Yet, although cultures are not permanent, although they are of earthly making, somehow, they are a part of the very fabric of our souls. To make fun of a culture, to demand someone to change their culture, to disregard the importance of culture is like driving a nail deep into one of the most tender parts of our being. It is like saying, “You and what you do are not important. What you do is weird, therefore you are weird.” Those who genuinely know their position in Christ and know that they are defined by more than actions and culture will be able to handle that. But that kind of maturity is rare and most of us have yet to come to the fullest recognition of that truth.

I love my people, although I am willing to spend the rest of my life living away from my people, if God so calls me to that. Or maybe I should say I am willing to be made willing. But I am like the New Englander in the O’ Henry story who has traveled the world around and claims that he has no home, but smacks the first person who makes fun of his Boston.

Yet moving yourself out of your own culture for a time into the unfamiliar, unanchored oceans of life in another realm can be one of the healthiest things you can do, if you are prepared for it. Stripped of your own culture, life demands that you define what is cultural and what is really spirit-deep. God becomes your anchor, instead of the familiar things that seemed so solid, and you are forced to cling to Him, the only One who never changes and the only Being that transcends all cultures.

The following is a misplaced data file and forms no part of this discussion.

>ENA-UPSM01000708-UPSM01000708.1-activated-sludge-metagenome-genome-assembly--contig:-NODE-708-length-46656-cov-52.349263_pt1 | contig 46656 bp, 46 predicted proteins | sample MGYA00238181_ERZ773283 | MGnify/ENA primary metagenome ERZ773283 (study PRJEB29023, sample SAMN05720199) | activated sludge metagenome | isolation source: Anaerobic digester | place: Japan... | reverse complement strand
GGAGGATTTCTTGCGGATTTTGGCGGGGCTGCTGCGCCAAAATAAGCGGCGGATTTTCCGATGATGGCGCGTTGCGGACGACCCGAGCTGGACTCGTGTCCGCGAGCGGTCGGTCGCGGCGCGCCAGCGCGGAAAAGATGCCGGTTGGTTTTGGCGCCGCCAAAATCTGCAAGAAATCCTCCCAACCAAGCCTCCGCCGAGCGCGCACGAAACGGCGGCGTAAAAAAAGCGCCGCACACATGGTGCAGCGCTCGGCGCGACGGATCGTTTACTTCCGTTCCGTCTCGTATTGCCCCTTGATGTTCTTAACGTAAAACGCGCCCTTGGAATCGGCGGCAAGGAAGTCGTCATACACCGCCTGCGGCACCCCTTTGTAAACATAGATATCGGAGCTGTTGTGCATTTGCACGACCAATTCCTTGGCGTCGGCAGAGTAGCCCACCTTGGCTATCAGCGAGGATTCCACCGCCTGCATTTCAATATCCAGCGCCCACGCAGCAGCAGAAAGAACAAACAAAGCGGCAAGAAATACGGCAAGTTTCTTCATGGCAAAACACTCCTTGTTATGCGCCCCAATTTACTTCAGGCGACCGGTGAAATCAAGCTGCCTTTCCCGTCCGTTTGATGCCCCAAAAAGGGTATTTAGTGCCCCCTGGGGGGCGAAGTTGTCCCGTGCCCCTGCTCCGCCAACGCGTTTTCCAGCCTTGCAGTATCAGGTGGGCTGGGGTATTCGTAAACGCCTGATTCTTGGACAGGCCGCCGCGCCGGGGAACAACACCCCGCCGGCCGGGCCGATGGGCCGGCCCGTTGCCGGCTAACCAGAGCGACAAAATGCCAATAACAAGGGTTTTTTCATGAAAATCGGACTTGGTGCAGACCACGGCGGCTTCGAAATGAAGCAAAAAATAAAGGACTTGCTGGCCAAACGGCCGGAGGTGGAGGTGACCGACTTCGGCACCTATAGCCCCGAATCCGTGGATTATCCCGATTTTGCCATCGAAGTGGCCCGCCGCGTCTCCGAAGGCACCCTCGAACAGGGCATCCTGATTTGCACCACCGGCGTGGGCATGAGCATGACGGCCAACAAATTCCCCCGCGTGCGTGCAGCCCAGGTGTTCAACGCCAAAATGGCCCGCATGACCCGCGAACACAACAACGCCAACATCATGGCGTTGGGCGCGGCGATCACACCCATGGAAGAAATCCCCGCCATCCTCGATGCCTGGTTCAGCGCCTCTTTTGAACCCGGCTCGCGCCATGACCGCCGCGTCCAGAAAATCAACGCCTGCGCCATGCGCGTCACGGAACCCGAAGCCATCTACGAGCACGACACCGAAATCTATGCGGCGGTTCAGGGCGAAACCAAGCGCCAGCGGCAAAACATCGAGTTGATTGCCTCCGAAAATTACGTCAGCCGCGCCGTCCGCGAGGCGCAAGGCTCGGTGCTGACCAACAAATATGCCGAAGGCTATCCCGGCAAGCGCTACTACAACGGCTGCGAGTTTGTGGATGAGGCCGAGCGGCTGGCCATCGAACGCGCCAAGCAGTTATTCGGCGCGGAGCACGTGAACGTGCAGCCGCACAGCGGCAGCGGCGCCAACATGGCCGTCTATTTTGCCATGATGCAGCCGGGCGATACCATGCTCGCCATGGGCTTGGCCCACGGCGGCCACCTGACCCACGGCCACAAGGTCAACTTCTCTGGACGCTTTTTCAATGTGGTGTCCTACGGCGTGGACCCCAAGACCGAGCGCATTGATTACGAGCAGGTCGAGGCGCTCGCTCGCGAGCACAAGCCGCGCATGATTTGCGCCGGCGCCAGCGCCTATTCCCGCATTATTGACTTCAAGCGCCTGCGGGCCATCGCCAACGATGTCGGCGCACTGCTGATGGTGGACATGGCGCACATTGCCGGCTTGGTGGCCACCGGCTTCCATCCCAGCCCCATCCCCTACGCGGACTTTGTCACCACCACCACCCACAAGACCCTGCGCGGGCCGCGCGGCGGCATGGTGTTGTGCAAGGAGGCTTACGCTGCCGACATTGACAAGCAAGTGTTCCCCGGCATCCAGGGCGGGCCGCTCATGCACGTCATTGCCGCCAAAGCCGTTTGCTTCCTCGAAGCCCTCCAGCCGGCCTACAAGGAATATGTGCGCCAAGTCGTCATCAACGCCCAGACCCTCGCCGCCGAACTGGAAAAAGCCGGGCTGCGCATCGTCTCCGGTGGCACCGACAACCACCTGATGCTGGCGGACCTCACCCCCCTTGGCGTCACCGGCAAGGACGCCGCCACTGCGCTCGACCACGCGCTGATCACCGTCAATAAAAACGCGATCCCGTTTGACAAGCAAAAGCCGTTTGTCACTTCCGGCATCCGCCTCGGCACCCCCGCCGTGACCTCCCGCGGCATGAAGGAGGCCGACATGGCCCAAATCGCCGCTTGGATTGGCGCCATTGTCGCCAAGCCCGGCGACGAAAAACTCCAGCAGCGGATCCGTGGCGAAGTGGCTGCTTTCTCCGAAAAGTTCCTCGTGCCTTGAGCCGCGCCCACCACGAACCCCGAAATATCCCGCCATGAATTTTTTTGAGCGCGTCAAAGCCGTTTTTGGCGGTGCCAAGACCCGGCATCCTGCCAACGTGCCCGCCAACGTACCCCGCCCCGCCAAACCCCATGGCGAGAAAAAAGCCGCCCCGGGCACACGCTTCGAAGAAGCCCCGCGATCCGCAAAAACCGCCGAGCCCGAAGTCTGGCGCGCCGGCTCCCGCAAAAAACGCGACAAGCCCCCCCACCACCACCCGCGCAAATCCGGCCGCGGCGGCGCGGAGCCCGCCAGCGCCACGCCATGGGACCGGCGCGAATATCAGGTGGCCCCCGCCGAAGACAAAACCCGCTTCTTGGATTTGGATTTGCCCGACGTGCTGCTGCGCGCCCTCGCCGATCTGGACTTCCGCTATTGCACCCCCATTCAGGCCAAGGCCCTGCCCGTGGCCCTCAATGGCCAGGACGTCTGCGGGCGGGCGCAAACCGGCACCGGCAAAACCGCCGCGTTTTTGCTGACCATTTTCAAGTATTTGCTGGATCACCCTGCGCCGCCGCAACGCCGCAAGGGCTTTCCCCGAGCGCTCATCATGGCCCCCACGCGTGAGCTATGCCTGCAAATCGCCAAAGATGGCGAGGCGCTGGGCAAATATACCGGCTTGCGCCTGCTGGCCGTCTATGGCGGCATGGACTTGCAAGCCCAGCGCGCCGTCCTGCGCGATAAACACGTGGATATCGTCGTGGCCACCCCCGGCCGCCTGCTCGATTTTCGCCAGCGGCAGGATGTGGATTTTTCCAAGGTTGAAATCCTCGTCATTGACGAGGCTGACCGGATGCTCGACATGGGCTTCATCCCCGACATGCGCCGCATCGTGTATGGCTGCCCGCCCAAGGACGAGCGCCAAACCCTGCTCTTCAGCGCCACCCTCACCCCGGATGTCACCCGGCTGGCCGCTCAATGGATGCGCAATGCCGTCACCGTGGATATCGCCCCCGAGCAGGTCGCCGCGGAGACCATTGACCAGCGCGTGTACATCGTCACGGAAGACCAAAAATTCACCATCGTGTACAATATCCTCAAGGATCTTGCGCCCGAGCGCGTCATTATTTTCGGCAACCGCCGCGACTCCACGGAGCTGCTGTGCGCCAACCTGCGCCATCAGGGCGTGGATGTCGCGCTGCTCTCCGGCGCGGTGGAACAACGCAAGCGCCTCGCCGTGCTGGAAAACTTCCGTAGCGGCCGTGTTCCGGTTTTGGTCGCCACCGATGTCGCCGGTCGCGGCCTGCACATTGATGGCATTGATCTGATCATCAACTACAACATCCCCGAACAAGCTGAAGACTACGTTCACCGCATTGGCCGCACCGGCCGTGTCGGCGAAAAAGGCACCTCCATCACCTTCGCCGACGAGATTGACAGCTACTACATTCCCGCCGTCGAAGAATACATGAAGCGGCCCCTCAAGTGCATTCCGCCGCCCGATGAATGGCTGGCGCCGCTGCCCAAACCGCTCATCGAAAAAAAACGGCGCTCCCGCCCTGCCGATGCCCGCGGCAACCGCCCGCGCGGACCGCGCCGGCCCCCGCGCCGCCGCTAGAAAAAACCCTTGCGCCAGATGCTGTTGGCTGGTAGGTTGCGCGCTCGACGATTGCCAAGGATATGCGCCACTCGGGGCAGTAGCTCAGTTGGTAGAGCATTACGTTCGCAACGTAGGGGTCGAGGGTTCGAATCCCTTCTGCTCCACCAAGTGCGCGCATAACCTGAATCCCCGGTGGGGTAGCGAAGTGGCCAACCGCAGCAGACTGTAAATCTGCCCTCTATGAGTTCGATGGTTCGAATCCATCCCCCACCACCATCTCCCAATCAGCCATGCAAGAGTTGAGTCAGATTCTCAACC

What are some cultural experiences you have had, whether in relating with a new culture, or having your own culture belittled?

Homesick

Homesick….

I hesitate to write about this, because I don’t want people to feel sorry for me. I am not pining away and not eating and wasting into nothing. (more like the opposite).

My question is, why do we feel homesick? Or more correctly, why do I feel homesick? Why can’t I live to the fullest where I am right now instead of thinking of what used to be, and being pulled back to the past? Why can’t I embrace to the fullest this dream that has been God’s and mine for so long- serving Him where ever He leads? When I was at home, I was homesick for this country. Last year when I was here, I was homesick for home. Am I just some wavering, emotional person who can’t be satisfied with what God gives, or is there something deeper? Is there another reason I get homesick?